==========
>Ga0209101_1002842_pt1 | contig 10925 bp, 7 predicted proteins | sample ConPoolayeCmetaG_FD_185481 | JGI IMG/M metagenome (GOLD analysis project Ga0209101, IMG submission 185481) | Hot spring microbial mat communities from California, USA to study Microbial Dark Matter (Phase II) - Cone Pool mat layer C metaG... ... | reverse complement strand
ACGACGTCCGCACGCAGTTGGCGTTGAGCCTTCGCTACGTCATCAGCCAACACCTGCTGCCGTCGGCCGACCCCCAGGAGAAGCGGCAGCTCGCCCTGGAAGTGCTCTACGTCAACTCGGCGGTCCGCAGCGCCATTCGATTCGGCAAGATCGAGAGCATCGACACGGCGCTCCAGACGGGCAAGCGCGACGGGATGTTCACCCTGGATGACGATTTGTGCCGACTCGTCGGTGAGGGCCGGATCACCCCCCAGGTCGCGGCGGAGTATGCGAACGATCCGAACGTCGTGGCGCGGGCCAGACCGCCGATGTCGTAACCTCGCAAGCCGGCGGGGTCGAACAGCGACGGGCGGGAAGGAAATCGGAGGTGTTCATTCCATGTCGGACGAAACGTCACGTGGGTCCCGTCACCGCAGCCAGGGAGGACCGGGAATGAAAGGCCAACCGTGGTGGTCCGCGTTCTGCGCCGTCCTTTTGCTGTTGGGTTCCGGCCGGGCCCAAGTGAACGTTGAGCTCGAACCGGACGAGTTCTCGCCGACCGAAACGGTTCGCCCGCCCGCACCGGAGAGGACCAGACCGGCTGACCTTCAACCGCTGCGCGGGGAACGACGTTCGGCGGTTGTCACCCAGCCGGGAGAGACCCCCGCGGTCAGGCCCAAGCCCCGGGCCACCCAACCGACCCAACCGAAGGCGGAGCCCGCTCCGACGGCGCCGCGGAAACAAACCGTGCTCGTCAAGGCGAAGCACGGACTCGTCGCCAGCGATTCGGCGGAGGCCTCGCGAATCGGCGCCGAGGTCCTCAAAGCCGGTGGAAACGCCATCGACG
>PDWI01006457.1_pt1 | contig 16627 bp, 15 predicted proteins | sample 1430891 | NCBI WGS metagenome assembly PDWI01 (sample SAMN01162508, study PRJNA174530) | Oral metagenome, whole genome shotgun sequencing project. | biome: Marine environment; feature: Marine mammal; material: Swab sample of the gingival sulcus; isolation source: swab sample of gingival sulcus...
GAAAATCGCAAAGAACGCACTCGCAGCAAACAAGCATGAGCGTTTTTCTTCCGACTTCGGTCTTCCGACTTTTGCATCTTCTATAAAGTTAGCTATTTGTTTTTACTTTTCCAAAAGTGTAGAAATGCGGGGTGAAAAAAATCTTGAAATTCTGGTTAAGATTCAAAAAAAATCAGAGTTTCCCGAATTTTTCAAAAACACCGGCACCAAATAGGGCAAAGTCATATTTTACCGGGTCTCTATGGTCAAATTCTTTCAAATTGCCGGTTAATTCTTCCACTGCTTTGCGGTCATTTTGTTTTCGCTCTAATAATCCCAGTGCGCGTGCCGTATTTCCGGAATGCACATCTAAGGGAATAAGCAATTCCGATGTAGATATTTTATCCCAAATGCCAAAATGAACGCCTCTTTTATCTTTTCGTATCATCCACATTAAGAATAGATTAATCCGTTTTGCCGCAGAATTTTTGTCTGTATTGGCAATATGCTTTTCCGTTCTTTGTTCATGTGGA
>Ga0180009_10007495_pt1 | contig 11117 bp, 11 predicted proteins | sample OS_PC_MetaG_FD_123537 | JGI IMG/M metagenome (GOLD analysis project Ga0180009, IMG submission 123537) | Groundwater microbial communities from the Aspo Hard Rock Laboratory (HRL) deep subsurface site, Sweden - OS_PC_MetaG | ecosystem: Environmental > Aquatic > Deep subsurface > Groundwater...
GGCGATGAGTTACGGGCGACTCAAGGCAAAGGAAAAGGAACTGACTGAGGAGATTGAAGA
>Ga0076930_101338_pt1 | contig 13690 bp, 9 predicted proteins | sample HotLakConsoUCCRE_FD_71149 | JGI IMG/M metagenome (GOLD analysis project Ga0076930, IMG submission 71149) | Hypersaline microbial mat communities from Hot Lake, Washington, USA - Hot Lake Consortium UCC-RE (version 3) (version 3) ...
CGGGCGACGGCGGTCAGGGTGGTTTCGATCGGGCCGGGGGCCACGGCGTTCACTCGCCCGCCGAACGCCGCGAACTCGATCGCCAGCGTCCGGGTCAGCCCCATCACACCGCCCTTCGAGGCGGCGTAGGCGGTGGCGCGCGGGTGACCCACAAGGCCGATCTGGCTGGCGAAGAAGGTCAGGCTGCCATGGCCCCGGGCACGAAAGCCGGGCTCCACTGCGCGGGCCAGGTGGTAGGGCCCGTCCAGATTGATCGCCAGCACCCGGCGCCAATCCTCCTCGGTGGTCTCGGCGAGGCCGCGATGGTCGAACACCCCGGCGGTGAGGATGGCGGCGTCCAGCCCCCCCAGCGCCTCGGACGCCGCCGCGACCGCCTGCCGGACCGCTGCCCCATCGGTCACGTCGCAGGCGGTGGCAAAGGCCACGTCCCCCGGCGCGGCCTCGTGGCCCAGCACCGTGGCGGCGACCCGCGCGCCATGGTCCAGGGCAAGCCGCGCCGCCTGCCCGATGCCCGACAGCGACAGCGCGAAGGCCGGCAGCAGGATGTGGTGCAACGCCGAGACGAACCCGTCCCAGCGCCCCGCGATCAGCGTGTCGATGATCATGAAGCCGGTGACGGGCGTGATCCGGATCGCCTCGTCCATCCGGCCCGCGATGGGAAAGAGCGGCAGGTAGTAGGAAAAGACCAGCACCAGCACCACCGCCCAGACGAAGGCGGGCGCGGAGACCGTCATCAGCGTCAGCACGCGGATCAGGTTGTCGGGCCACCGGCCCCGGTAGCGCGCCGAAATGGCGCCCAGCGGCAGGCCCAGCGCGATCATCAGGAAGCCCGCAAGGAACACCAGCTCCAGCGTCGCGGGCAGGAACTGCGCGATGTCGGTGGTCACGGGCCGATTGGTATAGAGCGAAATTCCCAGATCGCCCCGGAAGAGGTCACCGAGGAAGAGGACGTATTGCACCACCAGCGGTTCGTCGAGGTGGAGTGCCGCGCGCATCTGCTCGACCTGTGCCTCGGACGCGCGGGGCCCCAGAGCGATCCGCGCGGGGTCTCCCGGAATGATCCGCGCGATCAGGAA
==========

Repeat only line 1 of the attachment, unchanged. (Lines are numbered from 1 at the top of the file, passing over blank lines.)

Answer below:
>Ga0209101_1002842_pt1 | contig 10925 bp, 7 predicted proteins | sample ConPoolayeCmetaG_FD_185481 | JGI IMG/M metagenome (GOLD analysis project Ga0209101, IMG submission 185481) | Hot spring microbial mat communities from California, USA to study Microbial Dark Matter (Phase II) - Cone Pool mat layer C metaG... ... | reverse complement strand